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If you have FTP login info or something of that nature hard-coded into a project that is open source.... isn't that a security risk?

Is there any way around this or do the Apache License and GPL protect against this?

I couldn't find any wording in either that implied it.

Isn't this a concern for any open source project that has information (like server login stuff) used in the code?

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closed as off topic by Luksprog, Simone Carletti, slugster, Hristo Iliev, gnat Oct 16 '12 at 8:35

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2 Answers 2

Yes, it's definitely an issue. Don't put sensitive information in code that is shared, ever. The license the code is released under is unable to prevent anyone from using information maliciously.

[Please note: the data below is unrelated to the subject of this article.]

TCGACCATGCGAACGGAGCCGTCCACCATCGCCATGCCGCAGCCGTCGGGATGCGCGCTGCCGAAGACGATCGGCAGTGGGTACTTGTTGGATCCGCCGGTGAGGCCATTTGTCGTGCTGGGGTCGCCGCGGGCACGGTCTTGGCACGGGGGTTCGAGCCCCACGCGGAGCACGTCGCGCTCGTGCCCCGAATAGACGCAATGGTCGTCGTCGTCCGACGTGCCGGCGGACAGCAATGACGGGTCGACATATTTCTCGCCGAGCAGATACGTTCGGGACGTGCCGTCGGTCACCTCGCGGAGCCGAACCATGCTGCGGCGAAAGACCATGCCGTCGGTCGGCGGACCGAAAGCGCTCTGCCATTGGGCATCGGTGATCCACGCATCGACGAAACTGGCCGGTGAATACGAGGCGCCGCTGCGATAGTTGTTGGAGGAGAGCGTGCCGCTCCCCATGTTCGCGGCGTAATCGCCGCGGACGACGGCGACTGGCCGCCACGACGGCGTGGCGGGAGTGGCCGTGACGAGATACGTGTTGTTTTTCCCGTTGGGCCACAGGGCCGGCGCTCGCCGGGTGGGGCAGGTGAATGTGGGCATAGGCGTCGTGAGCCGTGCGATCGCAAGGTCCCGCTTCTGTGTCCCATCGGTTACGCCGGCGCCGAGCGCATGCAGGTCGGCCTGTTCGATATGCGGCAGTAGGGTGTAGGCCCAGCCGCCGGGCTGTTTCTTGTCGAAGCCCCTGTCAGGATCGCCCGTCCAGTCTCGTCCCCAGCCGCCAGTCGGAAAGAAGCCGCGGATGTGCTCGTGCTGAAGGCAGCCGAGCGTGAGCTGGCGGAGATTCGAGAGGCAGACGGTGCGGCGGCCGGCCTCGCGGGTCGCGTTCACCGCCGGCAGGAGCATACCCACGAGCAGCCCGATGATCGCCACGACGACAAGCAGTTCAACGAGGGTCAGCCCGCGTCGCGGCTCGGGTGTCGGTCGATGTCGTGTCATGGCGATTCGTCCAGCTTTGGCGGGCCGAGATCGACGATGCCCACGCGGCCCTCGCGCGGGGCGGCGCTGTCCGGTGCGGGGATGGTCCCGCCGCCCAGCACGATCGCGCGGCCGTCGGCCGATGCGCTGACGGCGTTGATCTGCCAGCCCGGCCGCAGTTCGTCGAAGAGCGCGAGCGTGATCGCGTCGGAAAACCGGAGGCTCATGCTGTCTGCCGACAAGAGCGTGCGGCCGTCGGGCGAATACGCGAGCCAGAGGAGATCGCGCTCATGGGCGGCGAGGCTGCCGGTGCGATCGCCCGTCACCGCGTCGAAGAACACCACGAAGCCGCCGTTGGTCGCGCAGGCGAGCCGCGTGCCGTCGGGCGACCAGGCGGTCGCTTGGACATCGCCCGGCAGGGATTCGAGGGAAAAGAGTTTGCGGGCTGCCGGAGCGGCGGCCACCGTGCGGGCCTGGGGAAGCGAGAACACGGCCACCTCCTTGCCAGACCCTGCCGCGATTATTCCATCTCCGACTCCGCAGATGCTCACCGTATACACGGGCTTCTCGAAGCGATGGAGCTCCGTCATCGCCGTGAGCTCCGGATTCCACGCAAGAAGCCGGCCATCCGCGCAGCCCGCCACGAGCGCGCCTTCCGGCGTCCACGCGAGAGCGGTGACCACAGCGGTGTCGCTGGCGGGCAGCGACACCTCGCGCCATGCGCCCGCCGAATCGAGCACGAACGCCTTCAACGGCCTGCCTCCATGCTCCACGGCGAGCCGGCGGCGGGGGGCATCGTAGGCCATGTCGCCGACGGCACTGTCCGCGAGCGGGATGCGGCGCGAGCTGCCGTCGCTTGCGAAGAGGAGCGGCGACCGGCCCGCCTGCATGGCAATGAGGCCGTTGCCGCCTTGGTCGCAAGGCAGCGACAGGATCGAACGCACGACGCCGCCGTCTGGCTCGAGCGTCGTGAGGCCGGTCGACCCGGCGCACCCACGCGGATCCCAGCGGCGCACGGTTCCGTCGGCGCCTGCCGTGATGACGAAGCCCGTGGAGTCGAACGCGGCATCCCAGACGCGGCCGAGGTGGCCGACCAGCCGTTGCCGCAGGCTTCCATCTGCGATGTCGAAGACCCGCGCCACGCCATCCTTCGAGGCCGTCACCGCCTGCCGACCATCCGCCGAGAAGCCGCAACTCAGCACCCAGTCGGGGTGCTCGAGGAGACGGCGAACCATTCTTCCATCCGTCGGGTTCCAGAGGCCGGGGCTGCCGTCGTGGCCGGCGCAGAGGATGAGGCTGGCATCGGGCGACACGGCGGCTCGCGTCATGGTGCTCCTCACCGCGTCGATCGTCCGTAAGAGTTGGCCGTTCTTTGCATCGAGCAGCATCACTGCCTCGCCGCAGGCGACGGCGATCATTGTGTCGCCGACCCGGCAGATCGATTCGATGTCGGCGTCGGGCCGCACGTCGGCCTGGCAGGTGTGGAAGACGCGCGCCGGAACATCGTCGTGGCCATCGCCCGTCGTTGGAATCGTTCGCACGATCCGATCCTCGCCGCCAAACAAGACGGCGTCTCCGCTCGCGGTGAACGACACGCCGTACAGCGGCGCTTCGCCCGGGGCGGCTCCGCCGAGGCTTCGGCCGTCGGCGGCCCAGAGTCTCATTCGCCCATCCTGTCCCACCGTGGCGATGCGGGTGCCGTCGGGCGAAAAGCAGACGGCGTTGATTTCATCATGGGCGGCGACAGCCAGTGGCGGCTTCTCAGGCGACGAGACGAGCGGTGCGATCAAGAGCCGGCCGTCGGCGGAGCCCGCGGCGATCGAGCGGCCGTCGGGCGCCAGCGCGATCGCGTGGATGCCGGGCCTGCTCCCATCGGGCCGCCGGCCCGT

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That's what I thought. –  bgroenks Feb 19 '12 at 21:12

How would a license protect against a security risk? By asking really nicely that people don't abuse the information?

The answer to your question is that open source projects typically don't check server credentials and other secret information into version control (unless it's by accident) and not doing so is good practice for any software project.

Hard-coding credentials into software is just bad design. No matter how cleverly you obfuscate the information, someone will be able to retrieve it. Even if you are not distributing binaries, hardcoding any configuration information in software means that if you need to change the configuration, you have to recompile the software (or at least edit the source code).

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How do you implement the credentials then if the program must do it autonomously? –  bgroenks Feb 19 '12 at 21:13
In a configuration file created by the user and read at runtime. –  Craig Feb 21 '12 at 17:16

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